But we are learning, gradually becoming more successful at our island gardening venture, and nothing beats the delight of just picking whatever you feel like eating on a given day – herbs, vegetables, fruits, even sugarcane.

So, if you, too, are inclined to garden on your rock, here are some notes I can share based on my experience thus far:



Though most people think there are no seasons in the tropics, this is not true. We have a rainy season and a dry season, which alternate. Some plants tolerate the dry, some the wet. As the seasons change, so does the course of the sun over our terrain. Some plants are shade tolerant, others not, some in-between. It’s important to consider these factors when arranging your garden.



As any farmer knows, plants take nutrients out of the soil, so for maximum productivity and healthy crops, one should change the location of newly planted seedlings each growing season.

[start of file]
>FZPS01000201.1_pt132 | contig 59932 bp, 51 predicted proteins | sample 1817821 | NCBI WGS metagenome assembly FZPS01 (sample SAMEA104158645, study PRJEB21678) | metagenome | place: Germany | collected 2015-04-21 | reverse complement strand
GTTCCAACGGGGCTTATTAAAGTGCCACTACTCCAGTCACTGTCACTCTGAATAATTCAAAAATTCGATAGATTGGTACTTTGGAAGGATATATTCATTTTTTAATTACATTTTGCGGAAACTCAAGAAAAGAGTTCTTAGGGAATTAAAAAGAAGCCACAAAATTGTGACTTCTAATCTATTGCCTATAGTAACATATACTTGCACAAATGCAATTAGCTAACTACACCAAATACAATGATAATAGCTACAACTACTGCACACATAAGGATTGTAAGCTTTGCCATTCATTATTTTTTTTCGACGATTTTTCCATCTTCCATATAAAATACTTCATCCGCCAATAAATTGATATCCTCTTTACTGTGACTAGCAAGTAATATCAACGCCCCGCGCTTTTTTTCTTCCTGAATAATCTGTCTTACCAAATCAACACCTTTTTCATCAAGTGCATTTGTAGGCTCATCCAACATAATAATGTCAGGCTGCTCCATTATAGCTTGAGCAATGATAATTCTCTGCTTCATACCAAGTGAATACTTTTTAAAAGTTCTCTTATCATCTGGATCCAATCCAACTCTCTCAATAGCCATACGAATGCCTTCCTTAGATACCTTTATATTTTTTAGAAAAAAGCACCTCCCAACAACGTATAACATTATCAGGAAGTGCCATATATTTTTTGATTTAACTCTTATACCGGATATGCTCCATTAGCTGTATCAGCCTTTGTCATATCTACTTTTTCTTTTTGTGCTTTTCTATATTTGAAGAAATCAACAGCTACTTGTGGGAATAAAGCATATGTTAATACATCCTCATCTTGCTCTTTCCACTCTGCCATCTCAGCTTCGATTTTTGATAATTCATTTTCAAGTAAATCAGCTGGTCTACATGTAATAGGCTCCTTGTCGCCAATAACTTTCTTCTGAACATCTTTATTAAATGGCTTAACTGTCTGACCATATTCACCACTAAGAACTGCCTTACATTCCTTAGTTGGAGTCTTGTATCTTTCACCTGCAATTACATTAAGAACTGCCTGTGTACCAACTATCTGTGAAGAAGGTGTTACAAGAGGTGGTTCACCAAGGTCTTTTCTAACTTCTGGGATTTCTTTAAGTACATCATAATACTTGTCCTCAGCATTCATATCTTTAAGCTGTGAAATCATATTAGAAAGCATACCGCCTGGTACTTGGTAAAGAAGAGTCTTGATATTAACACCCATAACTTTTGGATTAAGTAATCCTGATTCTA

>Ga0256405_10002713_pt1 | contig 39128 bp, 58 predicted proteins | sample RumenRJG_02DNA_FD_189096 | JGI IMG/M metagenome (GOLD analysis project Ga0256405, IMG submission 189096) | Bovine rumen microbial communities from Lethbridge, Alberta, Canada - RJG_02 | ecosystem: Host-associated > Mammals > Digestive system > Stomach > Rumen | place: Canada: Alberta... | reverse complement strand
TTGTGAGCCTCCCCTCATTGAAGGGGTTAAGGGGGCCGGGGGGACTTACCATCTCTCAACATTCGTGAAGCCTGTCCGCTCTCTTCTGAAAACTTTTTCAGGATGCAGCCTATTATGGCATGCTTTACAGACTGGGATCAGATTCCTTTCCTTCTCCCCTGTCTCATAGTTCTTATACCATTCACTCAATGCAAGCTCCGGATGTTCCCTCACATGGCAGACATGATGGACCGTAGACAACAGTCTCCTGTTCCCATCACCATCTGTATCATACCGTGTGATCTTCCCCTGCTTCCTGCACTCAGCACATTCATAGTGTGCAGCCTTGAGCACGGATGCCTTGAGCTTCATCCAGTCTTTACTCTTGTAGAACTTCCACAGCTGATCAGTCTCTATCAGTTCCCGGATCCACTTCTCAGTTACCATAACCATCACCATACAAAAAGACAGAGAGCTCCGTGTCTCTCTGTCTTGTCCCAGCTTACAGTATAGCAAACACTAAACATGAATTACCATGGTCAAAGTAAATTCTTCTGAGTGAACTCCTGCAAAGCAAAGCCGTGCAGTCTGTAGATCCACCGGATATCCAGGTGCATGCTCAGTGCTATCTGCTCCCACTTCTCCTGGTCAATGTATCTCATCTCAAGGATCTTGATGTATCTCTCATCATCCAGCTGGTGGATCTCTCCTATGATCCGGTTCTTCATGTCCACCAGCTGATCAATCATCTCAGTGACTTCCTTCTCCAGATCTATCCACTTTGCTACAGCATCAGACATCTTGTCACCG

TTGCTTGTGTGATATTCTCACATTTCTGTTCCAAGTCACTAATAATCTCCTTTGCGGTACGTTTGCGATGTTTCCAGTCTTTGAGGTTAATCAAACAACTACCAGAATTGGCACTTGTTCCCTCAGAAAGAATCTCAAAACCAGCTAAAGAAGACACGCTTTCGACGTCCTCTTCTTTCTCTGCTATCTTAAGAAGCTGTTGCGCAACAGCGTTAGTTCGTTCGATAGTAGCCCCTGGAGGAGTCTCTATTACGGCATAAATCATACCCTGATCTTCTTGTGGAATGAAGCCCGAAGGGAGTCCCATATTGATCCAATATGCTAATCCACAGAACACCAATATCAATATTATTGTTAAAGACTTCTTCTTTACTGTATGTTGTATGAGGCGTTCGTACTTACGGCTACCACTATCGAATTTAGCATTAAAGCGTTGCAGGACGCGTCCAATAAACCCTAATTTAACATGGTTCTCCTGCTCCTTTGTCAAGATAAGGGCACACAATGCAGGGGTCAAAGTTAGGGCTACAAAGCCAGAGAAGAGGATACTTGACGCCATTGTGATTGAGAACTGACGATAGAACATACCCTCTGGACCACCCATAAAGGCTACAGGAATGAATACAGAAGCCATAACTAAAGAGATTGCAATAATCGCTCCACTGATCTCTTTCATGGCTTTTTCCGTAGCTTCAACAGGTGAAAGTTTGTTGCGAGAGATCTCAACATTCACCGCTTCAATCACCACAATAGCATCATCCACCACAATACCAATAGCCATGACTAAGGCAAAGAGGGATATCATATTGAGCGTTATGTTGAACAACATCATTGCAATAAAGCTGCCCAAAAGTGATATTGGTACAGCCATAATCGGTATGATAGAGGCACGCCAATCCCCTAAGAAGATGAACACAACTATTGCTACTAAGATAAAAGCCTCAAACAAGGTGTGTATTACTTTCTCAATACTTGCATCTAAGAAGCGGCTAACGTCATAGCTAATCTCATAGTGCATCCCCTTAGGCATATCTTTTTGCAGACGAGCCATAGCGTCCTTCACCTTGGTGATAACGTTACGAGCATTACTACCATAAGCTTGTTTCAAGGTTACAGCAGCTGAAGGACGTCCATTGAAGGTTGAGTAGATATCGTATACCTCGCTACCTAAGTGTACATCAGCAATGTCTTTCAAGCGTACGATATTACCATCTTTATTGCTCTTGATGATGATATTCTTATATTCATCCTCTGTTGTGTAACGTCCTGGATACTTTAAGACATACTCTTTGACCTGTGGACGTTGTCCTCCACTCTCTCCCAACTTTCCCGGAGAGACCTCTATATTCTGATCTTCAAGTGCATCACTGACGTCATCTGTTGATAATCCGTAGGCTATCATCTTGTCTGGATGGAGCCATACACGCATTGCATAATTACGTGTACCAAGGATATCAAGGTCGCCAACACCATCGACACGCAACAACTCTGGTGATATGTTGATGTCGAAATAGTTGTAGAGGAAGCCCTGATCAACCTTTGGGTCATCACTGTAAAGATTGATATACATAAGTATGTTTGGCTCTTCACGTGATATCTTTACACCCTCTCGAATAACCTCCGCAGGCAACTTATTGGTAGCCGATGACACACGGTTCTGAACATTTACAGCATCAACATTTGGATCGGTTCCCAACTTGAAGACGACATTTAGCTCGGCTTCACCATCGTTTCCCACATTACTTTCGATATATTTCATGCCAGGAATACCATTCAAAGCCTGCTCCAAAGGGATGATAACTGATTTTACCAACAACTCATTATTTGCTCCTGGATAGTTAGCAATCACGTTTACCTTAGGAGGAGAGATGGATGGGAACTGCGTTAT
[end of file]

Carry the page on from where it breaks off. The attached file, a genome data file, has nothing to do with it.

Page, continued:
island gardening garden tropics tropical fruit starfruit Caribbean




Fertilizing and adding better soil to some of the poorer soil is essential on a rock. We don’t ever use chemicals, so what is best? As is true for many things, there are as many answers as the number of people asked. Trial and error has led us to experiment, a process still ongoing. We’ve used compost, sawdust, and seaweed among other things so far.



Again, as we will not use chemicals, we are trying a variety of plant-derived pesticides. Some of these grow in our garden. Baking soda and vinegar have also been suggested, as well as used tea bags, coffee grounds, and planting clumps of lemongrass near vegetable beds.



We’re still figuring out how often to re-plant. As everything grows and matures at different rates, this will take some time to master. Often, we have produce far in excess of what we can eat and then we have none. The custom of giving things to friends and neighbors is great, as we give away what we can’t eat and in return receive some things we don’t grow. This has now been carried to the point of funny. I’ve even sold produce (very cheaply) to my favorite island market vendor.